Winter 2006

Letter from the Editor

UES: The Hardy Organization

Emotional Intelligence at Work

EQ Assessments

Raise Your EQ

Book Review: Resilience at Work

Book Review: Emotional Capitalists

Book Review: Primal Leadership

" The future will generate even more ambiguity and chaos than we face today. Learning how to raise our individual and collective resilience is not just a good idea - it is imperative."

~Managing at the Speed of Change, Daryl R. Conner

Newsletter Archives


The Five Components of Emotional Intelligence

Self-Awareness: the ability to recognize and understand your moods, emotions and drives, as well as their effect on others.

Self-Regulation: the ability to control or redirect disruptive impulses and moods. The propensity to suspend judgment--to think before acting.

Motivation: a passion to work for reasons that go beyond money or status. A propensity to pursue goals wtih energy and persistence.

Empathy: the ability to understand the emotional makeup of other people. Skill in treating people according to their emotional reactions.

Social Skill: proficiency in managing relation-ships and building networks. An ability to find common ground and build rapport.

Raise Your EQ

Step One: Gain Insight into Your Feelings.

Question your beliefs: do you think ignoring your emotions will make them go away? While this may be true for minor issues, strong feelings will manifest themselves in other ways (health problems, bitterness, etc.).

Pay attention to your body when you're upset, sad or angry - what are the signs?

Be honest with yourself; everyone feels things, and it's nothing to hide or be nervous about. Emotions are important signals that we need to listen to.

If you're prone to losing control of your emotions, try taking a step back from heated situations. Give yourself some time to gain control rather than reacting immediately.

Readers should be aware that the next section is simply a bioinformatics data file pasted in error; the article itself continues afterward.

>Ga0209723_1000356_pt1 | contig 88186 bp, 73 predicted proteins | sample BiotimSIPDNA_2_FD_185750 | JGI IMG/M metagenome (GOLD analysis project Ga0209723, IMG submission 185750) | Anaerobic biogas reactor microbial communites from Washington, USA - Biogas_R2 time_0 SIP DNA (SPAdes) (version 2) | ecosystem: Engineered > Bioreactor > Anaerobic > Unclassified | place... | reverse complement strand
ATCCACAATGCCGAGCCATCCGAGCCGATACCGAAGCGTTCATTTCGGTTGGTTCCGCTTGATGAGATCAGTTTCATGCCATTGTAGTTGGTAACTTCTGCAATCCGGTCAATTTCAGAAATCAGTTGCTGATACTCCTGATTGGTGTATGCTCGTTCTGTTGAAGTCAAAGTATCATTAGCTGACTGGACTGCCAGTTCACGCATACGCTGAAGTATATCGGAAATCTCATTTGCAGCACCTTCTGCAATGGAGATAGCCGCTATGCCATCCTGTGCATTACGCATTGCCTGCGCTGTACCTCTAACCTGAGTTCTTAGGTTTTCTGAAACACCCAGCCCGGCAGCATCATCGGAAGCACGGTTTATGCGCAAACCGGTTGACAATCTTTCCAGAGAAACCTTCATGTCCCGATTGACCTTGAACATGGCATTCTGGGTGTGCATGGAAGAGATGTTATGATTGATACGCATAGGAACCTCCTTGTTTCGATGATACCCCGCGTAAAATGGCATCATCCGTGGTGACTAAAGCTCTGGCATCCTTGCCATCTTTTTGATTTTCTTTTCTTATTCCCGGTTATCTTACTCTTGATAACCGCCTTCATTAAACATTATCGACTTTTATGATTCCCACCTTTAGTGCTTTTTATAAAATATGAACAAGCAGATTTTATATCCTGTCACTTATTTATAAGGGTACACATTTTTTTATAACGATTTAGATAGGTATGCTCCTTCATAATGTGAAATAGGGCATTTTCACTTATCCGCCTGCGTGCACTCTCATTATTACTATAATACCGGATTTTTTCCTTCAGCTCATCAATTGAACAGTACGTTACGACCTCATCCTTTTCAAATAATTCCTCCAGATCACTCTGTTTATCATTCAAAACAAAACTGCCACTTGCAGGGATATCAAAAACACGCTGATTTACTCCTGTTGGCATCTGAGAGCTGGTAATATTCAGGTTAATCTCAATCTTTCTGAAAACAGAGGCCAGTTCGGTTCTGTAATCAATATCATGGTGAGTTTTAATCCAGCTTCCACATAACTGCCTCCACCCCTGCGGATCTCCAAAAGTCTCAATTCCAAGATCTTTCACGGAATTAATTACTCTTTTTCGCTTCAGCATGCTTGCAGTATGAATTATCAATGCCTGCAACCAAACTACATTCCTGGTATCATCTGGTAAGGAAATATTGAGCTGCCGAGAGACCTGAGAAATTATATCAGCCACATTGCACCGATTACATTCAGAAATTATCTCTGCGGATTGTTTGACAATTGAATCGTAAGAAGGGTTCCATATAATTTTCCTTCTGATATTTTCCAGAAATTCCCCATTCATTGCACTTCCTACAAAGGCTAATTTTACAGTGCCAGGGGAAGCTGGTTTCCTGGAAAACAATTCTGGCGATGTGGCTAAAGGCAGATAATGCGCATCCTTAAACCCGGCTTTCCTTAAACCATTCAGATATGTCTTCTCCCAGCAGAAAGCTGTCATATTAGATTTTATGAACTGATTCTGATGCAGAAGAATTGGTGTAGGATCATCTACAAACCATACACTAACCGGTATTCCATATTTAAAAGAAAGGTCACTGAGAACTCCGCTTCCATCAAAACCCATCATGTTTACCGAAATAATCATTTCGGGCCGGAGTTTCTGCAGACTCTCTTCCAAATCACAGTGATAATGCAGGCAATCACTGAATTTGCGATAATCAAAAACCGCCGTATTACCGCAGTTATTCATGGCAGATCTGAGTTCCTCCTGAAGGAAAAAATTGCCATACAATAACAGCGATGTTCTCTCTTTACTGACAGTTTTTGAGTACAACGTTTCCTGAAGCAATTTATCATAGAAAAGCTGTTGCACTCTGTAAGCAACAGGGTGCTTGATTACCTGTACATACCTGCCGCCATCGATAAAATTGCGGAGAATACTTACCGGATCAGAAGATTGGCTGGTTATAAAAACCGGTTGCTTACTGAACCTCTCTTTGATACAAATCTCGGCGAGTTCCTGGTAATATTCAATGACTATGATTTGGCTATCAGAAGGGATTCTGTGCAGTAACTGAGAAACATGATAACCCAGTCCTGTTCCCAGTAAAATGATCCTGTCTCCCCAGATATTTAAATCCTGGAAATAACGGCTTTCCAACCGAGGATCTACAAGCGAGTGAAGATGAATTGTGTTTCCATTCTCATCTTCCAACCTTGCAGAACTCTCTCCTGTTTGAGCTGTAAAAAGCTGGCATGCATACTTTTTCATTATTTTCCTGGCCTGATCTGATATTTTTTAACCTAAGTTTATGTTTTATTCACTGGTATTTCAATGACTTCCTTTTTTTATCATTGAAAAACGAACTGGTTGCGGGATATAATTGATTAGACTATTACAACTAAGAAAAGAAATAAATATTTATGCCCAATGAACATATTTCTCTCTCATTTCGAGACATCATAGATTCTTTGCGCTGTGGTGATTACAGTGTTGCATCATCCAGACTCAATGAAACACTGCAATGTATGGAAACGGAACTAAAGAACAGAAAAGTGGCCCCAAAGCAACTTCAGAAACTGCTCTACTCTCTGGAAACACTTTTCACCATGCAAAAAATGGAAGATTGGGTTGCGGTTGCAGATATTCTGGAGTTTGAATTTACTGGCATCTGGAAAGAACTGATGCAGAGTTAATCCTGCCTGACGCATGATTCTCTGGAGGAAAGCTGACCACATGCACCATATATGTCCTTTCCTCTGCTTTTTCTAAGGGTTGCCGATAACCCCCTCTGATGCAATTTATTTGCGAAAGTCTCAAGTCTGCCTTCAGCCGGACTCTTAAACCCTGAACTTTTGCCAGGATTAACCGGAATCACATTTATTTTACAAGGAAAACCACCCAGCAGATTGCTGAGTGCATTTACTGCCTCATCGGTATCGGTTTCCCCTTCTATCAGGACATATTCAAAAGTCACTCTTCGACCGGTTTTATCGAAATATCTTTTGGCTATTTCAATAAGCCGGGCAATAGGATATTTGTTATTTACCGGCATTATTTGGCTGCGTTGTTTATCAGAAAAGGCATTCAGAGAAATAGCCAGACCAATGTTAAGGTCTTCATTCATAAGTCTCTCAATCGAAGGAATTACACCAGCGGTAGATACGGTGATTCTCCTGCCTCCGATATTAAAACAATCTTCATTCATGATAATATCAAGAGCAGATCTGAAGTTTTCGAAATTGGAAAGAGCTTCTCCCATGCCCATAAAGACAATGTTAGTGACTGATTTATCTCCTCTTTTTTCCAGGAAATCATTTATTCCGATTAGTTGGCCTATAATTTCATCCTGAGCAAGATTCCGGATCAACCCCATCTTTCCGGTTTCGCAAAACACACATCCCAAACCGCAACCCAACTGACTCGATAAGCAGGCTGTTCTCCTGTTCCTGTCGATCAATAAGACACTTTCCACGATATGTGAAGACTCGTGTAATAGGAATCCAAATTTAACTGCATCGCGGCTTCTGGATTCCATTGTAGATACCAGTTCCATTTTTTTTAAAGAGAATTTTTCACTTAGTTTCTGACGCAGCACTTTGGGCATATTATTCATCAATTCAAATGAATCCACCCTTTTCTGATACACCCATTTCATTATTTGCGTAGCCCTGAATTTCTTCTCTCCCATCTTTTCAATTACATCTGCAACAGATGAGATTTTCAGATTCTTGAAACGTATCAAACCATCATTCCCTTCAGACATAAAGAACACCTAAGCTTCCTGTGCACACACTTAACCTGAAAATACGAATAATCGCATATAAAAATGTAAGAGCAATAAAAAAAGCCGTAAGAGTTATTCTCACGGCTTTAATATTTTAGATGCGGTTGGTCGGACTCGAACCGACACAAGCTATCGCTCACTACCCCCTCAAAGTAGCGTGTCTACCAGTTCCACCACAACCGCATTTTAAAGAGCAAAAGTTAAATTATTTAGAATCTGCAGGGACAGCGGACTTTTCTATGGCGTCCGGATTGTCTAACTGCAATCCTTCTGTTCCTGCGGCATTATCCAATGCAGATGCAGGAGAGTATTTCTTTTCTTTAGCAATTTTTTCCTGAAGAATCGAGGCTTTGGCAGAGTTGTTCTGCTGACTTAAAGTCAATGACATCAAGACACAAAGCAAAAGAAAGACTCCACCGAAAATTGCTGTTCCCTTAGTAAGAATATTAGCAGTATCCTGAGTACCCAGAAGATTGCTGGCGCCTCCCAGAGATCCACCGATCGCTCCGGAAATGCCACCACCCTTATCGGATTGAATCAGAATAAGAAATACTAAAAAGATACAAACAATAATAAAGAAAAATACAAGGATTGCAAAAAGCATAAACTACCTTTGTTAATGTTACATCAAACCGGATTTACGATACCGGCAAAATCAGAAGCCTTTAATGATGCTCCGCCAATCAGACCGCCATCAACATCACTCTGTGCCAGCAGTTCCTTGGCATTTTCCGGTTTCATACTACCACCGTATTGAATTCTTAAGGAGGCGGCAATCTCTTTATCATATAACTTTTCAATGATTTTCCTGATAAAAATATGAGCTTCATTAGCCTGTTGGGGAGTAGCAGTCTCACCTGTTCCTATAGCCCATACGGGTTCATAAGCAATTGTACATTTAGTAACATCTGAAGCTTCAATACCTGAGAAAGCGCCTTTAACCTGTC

Practice keeping your feelings under control (without suppressing them) and it will become more natural.

Make a list of your strengths and limitations. The more in touch you are with who you are, the better you will be able to understand and handle your emotions.

Step Two: Improve Your Goal Orientation and Motivation.

Give yourself a taste of success to gain motivation and belief in the worthiness of your goals. For example, if you would like to start a career helping people in some way, volunteer somewhere to gain some experience. If you want to write a novel, begin with a short story. Once you experience a "slice" of your goal, you will be more driven to pursue it outright.

Get a mentor. Do you know someone who is inspiring to you? Learn what you can from their experience.

Consider that poorly chosen goals may be decreasing your motivation. Ponder questions such as; Are your goals realistic? Are they really what you care about, or do they represent other people's ambitions for you? Assess to find a goal that motivates you and you're on the right track.

Are other things going on in your life that could be de-motivating you? If you are stressed about other things, or dealing with issues, it may be hard to even think about goals. Deal with these issues and your drive should improve.